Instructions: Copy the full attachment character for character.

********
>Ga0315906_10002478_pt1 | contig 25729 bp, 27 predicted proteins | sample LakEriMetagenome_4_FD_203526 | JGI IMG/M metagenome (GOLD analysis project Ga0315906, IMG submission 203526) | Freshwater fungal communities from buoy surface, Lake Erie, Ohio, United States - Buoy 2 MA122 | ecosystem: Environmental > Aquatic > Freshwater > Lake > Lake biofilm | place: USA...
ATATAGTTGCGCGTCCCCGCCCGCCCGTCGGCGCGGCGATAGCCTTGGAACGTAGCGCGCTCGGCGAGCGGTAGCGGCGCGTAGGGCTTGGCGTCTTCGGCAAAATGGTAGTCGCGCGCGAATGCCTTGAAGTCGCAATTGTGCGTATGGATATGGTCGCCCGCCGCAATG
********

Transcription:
>Ga0315906_10002478_pt1 | contig 25729 bp, 27 predicted proteins | sample LakEriMetagenome_4_FD_203526 | JGI IMG/M metagenome (GOLD analysis project Ga0315906, IMG submission 203526) | Freshwater fungal communities from buoy surface, Lake Erie, Ohio, United States - Buoy 2 MA122 | ecosystem: Environmental > Aquatic > Freshwater > Lake > Lake biofilm | place: USA...
ATATAGTTGCGCGTCCCCGCCCGCCCGTCGGCGCGGCGATAGCCTTGGAACGTAGCGCGCTCGGCGAGCGGTAGCGGCGCGTAGGGCTTGGCGTCTTCGGCAAAATGGTAGTCGCGCGCGAATGCCTTGAAGTCGCAATTGTGCGTATGGATATGGTCGCCCGCCGCAATG